The boy wades into the water at sunset, smiling as the waves splash against his small body and split in two. It is a comfort, watching some small part of the world acknowledge him. Back on shore, his parents may have their phones so close to their faces that the screens think Mom and Dad’s noses are trying to say something. But here, here in the water, all of the universe seems to be paying attention.
Half of his body is light, the other dark. He shifts his body back and forth in the water to see if he can light up all of it at once. But before he can complete the experiment, his eyes are drawn again to the water, where he is no longer just a thing which the waves crash against, but a maker of waves himself.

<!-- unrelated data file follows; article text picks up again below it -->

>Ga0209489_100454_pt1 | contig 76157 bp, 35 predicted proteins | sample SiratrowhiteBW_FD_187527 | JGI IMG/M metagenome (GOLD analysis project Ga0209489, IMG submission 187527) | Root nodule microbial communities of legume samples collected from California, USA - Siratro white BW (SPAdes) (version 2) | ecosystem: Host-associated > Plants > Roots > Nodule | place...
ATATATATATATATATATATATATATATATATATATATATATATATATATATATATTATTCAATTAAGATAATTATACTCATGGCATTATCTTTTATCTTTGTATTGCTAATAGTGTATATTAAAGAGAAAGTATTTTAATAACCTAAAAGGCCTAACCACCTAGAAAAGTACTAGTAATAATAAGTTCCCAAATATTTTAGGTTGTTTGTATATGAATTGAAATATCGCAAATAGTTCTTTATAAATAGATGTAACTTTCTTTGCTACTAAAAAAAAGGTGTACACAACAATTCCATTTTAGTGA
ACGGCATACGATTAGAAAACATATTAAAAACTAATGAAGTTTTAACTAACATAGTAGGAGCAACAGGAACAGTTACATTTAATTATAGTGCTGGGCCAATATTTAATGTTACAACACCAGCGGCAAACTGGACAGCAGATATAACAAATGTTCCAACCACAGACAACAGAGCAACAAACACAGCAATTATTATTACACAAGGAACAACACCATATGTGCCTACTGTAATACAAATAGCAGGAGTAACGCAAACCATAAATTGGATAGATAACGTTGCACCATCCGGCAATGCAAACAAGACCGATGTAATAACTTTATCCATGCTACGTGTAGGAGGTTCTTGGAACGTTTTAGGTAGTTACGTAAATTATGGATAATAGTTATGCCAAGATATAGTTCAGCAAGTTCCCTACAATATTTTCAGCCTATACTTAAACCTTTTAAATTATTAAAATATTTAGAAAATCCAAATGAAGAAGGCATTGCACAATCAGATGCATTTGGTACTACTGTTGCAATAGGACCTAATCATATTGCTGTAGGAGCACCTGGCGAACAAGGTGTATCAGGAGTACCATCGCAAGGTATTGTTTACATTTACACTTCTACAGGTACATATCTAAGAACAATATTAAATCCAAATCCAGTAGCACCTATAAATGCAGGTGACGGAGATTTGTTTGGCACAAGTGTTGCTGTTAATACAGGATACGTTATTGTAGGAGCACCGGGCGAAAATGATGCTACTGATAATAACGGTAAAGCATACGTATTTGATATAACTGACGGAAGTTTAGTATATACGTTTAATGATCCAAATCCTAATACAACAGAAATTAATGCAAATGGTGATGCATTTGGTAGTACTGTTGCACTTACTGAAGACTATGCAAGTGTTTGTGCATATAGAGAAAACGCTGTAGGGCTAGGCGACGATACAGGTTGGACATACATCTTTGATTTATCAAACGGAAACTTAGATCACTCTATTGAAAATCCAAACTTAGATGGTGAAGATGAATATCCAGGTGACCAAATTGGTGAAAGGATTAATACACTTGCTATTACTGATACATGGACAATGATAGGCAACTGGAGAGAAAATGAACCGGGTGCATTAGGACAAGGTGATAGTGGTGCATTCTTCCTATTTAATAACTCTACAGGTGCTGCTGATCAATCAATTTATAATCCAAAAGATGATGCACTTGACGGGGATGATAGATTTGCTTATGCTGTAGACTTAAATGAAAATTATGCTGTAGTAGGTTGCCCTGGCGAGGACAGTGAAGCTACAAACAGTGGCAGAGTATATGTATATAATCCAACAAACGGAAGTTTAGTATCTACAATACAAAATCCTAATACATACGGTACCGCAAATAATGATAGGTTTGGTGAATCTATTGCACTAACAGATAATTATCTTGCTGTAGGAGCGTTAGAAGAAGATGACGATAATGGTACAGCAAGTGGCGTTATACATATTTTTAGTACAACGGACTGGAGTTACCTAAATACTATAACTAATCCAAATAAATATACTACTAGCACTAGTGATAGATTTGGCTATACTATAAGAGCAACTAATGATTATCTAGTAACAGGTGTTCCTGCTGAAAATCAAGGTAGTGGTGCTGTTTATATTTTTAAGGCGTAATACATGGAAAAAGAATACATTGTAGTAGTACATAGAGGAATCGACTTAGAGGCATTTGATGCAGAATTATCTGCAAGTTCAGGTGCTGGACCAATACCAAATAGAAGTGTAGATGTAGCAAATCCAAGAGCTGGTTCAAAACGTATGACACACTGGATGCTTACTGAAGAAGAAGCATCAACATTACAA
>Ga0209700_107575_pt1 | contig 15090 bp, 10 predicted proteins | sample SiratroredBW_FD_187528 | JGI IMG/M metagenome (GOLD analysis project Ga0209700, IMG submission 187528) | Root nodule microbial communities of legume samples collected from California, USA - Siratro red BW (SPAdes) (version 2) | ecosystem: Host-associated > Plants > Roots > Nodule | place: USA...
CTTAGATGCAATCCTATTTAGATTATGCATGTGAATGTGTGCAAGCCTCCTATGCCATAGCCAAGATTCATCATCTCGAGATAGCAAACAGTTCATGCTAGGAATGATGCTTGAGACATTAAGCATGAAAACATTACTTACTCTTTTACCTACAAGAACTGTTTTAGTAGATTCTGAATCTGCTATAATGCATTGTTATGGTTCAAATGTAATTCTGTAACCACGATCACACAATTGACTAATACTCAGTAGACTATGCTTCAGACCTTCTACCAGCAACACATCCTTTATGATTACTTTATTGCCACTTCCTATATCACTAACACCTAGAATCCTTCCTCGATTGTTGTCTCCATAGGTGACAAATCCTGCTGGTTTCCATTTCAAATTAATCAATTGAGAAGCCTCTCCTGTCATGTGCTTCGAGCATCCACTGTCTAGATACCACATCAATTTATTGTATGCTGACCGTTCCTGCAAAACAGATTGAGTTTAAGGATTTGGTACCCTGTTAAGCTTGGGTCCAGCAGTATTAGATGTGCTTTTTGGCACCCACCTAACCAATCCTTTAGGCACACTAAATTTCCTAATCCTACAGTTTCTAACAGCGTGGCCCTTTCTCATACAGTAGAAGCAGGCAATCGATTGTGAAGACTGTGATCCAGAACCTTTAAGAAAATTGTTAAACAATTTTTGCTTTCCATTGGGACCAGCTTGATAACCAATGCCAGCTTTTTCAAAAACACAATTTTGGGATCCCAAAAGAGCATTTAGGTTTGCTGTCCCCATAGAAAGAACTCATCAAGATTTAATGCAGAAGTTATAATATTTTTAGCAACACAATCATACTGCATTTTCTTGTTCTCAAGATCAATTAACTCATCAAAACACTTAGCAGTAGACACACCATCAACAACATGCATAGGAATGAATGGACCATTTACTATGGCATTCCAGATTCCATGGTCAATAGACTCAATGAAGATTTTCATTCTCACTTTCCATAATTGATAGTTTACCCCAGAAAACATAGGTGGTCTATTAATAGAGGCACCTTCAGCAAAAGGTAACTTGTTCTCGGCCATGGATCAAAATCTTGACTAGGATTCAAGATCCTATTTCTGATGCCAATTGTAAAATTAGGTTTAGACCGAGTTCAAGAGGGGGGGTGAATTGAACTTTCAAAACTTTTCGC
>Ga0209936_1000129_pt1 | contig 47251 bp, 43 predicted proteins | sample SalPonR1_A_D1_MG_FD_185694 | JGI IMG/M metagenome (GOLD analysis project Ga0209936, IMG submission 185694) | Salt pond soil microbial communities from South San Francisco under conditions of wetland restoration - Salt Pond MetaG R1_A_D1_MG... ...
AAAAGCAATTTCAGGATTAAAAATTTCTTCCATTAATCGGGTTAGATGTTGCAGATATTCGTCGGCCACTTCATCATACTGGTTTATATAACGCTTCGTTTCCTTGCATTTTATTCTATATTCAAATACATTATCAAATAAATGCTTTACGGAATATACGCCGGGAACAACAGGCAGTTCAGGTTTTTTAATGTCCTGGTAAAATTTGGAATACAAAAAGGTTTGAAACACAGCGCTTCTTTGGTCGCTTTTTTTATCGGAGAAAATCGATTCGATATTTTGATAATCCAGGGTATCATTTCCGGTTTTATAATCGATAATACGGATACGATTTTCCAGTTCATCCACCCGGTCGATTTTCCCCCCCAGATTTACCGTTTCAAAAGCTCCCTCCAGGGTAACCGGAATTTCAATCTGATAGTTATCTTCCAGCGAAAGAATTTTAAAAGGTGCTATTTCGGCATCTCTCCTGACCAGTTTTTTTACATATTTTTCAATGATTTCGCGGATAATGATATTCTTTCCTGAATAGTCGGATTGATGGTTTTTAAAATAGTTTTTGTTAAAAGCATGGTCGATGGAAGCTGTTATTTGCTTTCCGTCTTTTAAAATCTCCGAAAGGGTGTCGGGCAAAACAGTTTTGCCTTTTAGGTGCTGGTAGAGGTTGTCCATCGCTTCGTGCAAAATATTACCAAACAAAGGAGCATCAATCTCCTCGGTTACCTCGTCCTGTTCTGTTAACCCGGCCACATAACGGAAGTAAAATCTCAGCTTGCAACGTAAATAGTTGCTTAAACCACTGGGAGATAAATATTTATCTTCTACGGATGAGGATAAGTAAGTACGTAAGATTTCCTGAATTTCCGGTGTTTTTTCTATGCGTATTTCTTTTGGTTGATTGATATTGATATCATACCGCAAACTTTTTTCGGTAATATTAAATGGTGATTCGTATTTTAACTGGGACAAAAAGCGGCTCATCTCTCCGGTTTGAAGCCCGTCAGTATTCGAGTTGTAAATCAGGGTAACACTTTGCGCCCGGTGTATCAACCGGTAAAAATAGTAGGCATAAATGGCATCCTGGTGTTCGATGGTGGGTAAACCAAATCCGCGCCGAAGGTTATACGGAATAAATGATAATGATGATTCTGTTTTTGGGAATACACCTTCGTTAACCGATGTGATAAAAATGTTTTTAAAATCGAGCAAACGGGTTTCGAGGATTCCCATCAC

He laughs straight from his belly, a most joyful noise that ends only when his mother screams for him in her shrill voice, waving her arms in admonishment instead of coming out to get him, because heaven forbid she should get her phone wet.
As he starts back toward her, just before he settles into a slouched amble, he sees her glance back down at her screen. He thinks about splashing her, but knows he won’t. Knows he can’t. She’ll never bring him back here if he does. And he has to come back. He just has to. Out here, he matters. Out here, the water tells him so. The sun, too.
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